Six Ways to Describe An Attractive Character

When it comes it describing an attractive character, “show don’t tell” is crucial. But how do you describe the love interest without just repeating “she was beautiful” or “he was drop-dead gorgeous”? Just like any kind of writing exposition, good description can make or break the introduction of a stunning new character. Never fear! Here are six ways to write about a good-looking guy or gal in your book without being boring, repetitive, or flat.

Get physical.
As with writing kissing scenes, physicality is, if not everything, then a lot of things. Instead of focusing on the purely visual aspects of an attractive character, focus on how their appearance affects the other characters. Stomach butterflies? Racing heart? Rising temperatures? Don’t hold back.

Use all five senses.
Another classic romance writing tip—but applying all five senses specifically to appearance of an attractive character is absolutely crucial. Don’t just focus on the visuals; consider how the person smells, sounds like when they talk, and feels (if your POV character is lucky enough to touch them, anyway!).

Don’t go crazy with adjectives.
Too many descriptors can make your character sound like a laundry list of features rather than an actual human being (or wolf shifter, or vampire, or whatever). A hero with “sapphire eyes” and “bronzed caramel skin” ends up being more distracting than specific to the reader—the ten-dollar words aren’t adding anything, and in a pile-up, can read as clumsy and amateurish.

Use voice.
All that said, it is actually okay to “tell” what the attractive character looks like—as long as it’s grounded in the voice of the narrator. Using the turns of phrase that your narrator is accustomed to in writing about an attractive character does double duty, because it not only conveys information about the character being described, but also the worldview and particular attitudes about the narrator.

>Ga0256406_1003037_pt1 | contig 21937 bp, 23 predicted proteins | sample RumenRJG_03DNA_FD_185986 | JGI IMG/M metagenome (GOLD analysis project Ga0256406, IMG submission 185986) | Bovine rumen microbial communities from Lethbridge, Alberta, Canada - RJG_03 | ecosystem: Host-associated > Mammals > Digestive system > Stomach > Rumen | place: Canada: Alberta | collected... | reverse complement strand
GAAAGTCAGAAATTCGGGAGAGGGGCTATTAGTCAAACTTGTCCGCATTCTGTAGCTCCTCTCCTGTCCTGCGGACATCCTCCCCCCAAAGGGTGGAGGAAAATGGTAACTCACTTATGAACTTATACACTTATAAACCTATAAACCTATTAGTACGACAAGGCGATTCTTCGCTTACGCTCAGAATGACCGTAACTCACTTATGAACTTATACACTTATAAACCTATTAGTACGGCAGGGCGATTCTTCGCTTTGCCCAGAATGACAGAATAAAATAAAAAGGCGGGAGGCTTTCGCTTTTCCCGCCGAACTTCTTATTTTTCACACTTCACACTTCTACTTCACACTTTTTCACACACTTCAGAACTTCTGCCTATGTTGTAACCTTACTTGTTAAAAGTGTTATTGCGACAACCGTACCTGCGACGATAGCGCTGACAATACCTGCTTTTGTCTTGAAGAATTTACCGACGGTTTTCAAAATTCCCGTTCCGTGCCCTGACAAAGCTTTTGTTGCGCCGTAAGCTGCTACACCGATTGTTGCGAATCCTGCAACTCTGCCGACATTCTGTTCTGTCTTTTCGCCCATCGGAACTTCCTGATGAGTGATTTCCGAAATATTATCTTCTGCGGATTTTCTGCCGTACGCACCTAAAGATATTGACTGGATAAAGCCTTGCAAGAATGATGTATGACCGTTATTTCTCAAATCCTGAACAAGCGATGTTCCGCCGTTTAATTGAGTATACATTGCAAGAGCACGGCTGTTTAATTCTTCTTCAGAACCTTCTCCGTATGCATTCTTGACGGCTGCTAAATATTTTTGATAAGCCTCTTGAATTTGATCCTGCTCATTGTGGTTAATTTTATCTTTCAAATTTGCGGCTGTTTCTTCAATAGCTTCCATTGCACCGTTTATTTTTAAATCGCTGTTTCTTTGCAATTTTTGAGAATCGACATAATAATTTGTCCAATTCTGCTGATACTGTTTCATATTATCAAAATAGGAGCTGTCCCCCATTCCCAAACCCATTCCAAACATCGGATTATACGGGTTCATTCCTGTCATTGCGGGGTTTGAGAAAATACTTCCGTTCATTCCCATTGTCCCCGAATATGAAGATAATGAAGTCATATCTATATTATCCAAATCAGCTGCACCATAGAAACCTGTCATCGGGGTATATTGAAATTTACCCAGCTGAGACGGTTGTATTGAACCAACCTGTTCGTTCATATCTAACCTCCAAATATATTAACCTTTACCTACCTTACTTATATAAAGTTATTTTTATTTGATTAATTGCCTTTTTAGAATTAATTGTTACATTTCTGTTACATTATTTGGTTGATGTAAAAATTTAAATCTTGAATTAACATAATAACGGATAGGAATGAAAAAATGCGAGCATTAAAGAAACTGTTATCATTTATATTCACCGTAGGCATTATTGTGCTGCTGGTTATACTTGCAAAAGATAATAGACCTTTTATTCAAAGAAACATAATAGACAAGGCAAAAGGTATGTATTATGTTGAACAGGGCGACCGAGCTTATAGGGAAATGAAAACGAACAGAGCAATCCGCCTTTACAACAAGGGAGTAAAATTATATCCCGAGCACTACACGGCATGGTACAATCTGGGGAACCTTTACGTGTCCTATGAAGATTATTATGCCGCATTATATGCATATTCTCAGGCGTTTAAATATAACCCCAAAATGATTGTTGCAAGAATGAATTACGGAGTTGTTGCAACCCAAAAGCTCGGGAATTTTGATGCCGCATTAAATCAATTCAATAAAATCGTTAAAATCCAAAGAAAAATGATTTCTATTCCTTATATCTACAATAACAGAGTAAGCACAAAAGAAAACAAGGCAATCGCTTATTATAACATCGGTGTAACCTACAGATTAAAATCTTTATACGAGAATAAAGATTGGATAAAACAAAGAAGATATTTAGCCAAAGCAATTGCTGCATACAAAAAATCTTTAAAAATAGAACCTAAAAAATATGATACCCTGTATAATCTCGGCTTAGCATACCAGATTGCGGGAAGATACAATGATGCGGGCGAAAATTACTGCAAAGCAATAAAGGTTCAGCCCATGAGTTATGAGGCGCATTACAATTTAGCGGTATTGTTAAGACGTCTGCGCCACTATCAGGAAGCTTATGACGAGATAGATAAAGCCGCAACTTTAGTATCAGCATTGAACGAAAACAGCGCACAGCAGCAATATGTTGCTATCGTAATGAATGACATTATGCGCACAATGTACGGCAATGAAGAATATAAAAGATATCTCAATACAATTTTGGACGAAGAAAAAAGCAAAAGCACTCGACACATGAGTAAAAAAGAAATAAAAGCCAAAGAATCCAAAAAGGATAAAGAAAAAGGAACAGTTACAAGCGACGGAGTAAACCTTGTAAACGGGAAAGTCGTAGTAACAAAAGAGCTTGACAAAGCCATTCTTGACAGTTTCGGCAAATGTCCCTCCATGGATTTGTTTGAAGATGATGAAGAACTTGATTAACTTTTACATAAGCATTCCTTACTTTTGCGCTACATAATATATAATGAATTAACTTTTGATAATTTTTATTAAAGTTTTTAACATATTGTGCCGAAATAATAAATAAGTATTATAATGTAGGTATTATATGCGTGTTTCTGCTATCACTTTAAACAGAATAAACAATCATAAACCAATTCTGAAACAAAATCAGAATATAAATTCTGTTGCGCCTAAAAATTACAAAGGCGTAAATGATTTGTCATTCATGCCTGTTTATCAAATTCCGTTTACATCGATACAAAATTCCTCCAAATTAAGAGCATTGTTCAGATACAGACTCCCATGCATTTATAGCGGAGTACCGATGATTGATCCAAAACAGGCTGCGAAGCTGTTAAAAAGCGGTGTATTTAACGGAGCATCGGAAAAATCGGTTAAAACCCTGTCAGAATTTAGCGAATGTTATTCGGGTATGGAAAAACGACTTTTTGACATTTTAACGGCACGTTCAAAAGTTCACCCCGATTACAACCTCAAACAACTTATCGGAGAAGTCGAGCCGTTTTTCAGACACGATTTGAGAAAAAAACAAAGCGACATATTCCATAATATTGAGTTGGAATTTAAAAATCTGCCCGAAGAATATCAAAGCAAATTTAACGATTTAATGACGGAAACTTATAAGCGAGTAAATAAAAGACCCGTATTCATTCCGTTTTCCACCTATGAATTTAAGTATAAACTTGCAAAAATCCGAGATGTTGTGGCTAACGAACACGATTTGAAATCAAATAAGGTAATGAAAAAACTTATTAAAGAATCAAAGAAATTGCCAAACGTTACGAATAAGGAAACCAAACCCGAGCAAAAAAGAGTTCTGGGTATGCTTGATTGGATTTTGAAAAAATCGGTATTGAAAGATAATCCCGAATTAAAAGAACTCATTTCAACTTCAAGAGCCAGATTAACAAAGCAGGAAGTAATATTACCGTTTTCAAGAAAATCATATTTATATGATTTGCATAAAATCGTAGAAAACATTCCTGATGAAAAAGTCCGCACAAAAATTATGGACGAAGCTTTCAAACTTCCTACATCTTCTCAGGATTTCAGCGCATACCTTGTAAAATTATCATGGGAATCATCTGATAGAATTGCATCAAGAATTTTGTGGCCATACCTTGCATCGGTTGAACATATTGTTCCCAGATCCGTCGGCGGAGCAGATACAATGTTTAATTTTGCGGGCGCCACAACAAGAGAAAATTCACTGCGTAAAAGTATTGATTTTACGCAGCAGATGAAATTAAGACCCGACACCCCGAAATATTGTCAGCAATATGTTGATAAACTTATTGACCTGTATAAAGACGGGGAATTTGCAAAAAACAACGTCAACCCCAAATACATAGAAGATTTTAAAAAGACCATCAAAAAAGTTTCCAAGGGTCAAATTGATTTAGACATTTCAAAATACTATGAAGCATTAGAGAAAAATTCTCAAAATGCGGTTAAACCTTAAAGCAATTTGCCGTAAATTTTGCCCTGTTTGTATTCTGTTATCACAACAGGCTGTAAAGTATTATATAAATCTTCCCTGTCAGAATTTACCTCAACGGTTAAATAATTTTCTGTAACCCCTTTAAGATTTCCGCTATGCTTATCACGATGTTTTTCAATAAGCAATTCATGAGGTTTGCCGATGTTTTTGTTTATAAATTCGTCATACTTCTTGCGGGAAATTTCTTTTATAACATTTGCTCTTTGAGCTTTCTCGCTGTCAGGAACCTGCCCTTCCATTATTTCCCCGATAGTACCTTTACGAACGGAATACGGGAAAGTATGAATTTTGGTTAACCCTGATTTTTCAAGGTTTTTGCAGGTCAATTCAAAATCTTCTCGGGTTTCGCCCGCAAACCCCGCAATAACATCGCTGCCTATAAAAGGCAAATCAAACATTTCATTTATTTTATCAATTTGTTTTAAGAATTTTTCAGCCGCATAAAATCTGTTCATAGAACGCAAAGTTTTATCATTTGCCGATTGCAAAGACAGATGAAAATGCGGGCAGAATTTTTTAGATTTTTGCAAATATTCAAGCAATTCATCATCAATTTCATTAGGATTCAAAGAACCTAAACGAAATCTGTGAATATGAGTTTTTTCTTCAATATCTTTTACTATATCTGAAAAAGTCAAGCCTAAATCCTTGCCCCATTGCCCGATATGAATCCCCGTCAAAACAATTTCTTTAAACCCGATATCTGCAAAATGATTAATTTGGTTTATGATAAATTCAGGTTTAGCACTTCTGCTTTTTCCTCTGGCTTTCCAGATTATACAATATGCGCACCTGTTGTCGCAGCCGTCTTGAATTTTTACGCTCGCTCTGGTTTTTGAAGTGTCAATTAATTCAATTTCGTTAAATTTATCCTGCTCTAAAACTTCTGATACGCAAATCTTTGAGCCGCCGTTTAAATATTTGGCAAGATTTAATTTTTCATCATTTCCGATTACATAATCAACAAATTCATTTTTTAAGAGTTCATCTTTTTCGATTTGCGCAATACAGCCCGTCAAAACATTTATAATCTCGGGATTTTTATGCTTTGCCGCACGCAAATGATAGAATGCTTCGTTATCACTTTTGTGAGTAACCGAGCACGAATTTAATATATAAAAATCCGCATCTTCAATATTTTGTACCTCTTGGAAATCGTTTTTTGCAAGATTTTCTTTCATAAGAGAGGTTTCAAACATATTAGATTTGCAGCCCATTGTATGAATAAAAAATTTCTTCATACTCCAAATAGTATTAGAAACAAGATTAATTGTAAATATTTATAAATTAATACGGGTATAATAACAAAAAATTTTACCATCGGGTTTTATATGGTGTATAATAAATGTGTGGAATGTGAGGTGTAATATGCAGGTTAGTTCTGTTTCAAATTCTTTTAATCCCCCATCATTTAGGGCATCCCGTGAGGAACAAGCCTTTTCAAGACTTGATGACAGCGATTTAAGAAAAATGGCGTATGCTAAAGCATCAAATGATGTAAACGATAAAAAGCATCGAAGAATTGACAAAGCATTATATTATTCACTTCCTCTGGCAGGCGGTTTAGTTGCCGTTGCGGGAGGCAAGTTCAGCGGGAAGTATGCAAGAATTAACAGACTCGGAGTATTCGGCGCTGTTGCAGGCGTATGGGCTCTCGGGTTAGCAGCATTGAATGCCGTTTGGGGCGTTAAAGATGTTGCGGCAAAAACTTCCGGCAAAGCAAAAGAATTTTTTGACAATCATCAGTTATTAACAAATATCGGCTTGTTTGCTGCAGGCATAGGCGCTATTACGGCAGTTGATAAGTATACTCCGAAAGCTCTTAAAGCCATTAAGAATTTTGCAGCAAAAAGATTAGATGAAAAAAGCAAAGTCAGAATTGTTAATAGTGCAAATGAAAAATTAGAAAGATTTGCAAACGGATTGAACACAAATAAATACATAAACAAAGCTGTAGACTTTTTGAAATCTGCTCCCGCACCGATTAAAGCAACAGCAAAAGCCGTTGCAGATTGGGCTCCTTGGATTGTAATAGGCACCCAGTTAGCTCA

Avoid cliché.
You know this, of course! But in romance and YA romance in particular, readers want writers to know how avoid clichés in their writing. Clichés make books feel generic, and make readers skim—which is the opposite of what you want! The only real way to avoid clichés is to know what they are in the first place, and the only way to know that is to read widely in your genre. It’s a fine line between delivering on genre expectations and settling too heavily into cliché, but the more you know about the other books in your category, the better you’ll be able to make your writing stand out.

Subtext, subtext, subtext.
Dialogue is a big part of showing off a character’s magnetic appeal. But it’s human nature that people don’t mean what they say or say what they mean. (Seriously, when was the last time you just walked up to someone and said “hey, you’re hot!”?) When your character is talking to someone they find attractive, what they talk about isn’t as important as the way they say it. Too much talking about mutual attraction outright is a sure way to kill tension. Amp up the mystery and sensuality by cloaking their real intentions—even a discussion over something as simple as grocery shopping can become electrically charged when attraction is at a fever pitch.

Want a free eBook guide to querying? The Coffee Break Query Letter is our free workbook for brainstorming, drafting, and polishing a killer query.

How to Write Great Exposition (and Avoid Infodumps)

Writing good exposition is one of the qualities that truly sets apart talented writers from amateurs. Exposition—the portions of your novel’s narrative that introduce information not shown through the action of the scene—is essential to storytelling, but writing it smoothly and skillfully can prove challenging, particularly in genres like fantasy that require lots of worldbuilding. The “infodump” occurs when a writer drops in large chunks of exposition that interrupt the flow of the narrative and effectively boot the reader out of the story.

So how do you write exposition that not only slips in seamlessly, but engages your reader and makes her want to keep reading? (Or, phrased another way, how do you avoid bad exposition that detracts from your novel?) It’s not impossible—here are some strategies.

Get voicey.